*All grammatical errors intentional*
1933. December 24, 7:30 p.m.
If I wanted Doodles to sleep warm as buttered biscuits, I’d have to do some more quilt tucking.
I pressed it in good and tight all along her side and under her chin. There. Now she wouldn’t shiver in her sleep or roll off to the floor. It wouldn’t hurt her any if she did cause our mattress was only four inches of feathers and cloth and it was laid right on the floor just on top of an old blanket that had a few moth holes.
Doodles was nine years younger than me and my responsibility. Truth is, I was so glad to get another girl in this family, I didn’t mind doing anything for that skinny little baby. I had two older sisters, but they were already married by the time I got any sense.
I’d been stuck with eight brothers and me the only girl for miles around for so long, shoot, Doodles was like getting a tiny angel to take care of. Ol’ heaven sure waited a long time to give her to me, though, cause I’m almost growed up now.
I put my ear on top of the wood floor and tried like crazy to overhear the soft talking in the room down below me. No matter how hard I tried, I couldn’t make out the words. Something was scooted here and yonder. Something big.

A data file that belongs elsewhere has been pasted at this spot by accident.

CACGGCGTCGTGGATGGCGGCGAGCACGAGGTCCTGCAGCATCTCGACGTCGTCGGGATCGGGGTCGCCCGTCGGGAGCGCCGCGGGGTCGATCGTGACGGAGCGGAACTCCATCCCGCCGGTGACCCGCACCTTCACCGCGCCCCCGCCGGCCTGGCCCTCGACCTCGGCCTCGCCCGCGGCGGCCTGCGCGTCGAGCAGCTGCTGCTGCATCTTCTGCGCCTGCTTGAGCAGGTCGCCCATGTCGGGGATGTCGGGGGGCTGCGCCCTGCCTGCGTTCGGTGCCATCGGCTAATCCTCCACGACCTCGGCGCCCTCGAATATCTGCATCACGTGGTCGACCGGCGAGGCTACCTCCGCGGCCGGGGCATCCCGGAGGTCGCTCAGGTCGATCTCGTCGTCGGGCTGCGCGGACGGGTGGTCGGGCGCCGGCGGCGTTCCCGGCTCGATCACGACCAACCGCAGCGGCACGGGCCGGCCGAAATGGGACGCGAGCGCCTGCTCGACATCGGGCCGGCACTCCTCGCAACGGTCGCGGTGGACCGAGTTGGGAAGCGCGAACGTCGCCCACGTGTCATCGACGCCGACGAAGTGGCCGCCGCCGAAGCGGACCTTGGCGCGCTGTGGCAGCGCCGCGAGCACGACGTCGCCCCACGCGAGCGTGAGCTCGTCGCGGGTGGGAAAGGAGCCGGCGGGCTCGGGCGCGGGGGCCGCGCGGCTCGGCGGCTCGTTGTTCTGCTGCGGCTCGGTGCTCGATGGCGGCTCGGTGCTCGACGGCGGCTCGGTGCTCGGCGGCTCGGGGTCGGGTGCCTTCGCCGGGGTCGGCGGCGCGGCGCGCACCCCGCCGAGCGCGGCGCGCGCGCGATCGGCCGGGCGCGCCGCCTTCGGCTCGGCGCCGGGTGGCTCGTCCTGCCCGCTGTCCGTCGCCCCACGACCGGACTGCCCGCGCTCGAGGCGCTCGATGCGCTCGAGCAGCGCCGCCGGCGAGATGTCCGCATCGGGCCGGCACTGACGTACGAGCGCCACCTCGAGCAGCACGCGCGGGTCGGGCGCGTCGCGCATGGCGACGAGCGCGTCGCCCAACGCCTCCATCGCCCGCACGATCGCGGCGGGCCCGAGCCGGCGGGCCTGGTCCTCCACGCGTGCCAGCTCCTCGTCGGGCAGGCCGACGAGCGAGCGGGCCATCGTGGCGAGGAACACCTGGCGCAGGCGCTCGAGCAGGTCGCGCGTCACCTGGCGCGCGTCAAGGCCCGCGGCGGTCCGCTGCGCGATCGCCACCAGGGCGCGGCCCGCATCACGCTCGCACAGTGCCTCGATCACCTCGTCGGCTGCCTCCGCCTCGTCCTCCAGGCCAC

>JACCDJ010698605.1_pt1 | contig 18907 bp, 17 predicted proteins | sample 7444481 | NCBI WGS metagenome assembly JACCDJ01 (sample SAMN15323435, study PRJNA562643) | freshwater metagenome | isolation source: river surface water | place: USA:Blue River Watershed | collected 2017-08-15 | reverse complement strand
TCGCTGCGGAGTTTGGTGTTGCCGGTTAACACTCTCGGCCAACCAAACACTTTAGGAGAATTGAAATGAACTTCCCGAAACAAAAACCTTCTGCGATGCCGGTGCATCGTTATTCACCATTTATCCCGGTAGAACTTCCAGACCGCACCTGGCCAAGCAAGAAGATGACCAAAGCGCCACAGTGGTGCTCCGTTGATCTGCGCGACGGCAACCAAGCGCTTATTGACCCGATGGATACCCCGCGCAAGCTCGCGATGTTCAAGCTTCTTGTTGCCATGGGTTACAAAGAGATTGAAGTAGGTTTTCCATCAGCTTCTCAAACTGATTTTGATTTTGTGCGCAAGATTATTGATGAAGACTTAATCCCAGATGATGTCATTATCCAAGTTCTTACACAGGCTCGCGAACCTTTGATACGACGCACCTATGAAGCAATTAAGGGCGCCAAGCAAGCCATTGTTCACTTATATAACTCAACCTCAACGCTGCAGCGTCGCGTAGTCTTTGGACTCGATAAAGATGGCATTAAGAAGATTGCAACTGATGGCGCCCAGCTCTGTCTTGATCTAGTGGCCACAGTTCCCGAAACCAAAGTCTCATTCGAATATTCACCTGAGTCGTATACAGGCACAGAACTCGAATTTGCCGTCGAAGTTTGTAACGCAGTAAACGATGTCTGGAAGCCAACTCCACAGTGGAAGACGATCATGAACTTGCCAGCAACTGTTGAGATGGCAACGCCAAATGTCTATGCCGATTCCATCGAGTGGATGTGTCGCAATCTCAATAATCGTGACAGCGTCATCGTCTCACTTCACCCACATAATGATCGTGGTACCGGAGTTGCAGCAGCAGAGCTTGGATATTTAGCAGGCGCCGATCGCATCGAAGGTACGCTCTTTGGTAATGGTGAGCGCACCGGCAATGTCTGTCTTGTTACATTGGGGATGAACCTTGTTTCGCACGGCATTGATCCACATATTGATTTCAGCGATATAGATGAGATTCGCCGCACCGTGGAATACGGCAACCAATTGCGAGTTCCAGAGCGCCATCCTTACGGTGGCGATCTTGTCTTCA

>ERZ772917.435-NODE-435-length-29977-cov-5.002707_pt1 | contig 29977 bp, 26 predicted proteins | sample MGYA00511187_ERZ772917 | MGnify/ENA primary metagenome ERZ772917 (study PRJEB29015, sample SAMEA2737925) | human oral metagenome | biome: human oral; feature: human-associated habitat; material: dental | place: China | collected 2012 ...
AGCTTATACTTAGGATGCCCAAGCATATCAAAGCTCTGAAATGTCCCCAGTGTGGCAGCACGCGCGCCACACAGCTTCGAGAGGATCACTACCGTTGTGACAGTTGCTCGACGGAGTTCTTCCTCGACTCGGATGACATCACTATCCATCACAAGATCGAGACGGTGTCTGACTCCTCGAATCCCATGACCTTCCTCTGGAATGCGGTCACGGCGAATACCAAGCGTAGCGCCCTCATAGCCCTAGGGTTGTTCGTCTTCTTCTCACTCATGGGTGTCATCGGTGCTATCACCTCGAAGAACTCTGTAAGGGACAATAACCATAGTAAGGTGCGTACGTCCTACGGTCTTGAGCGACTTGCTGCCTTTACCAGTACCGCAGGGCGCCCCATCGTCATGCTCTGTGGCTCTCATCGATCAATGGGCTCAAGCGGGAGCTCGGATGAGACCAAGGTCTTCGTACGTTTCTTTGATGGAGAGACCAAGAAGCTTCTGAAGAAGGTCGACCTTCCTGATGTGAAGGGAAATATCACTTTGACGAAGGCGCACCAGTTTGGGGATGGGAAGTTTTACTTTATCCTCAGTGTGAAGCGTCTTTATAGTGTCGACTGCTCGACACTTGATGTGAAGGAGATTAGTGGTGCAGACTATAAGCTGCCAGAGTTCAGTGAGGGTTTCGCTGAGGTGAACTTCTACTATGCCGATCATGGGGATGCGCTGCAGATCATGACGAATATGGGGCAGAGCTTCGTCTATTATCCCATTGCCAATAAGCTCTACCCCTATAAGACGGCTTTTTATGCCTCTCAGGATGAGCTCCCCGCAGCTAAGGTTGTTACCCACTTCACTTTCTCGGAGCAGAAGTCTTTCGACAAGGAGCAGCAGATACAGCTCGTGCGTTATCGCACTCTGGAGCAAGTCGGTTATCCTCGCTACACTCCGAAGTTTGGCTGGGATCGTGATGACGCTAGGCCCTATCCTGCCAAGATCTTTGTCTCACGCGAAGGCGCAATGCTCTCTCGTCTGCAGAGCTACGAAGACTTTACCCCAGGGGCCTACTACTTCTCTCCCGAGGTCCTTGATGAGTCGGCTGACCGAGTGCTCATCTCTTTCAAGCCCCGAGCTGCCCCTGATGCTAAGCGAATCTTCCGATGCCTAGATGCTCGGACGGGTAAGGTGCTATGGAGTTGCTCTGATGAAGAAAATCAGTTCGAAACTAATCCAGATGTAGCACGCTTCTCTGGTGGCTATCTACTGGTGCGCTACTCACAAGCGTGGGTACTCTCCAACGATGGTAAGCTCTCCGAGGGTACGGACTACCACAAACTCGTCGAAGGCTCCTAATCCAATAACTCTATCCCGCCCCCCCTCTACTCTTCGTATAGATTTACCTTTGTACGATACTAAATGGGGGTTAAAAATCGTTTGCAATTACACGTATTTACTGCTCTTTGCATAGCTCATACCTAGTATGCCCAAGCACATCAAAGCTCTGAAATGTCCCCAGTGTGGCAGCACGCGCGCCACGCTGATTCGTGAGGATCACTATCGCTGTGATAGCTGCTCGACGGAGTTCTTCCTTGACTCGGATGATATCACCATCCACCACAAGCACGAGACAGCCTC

Yep. That’s the right sounds for shore. Same as every year. It meant Mama and Dad were getting things ready for us kids to have Christmas in the morning. My ol’ raccoon grin broke out so big on my face, you couldn’t erase it with a mop!
I yelled straight into my squashy pillow until my eyes watered. I did that sometimes when I was excited and didn’t know what else to do. I got that over with and flipped on my back. I cracked every one of my fingers one at time. I learned how to do that from Calvin—one of my brothers. Most of those boys were good for nothing at all, except learning me how to do things like fistfight and get in trouble. Only thing I was glad about was how Sam taught me how to spit across the room and make it land in a can. That was useful.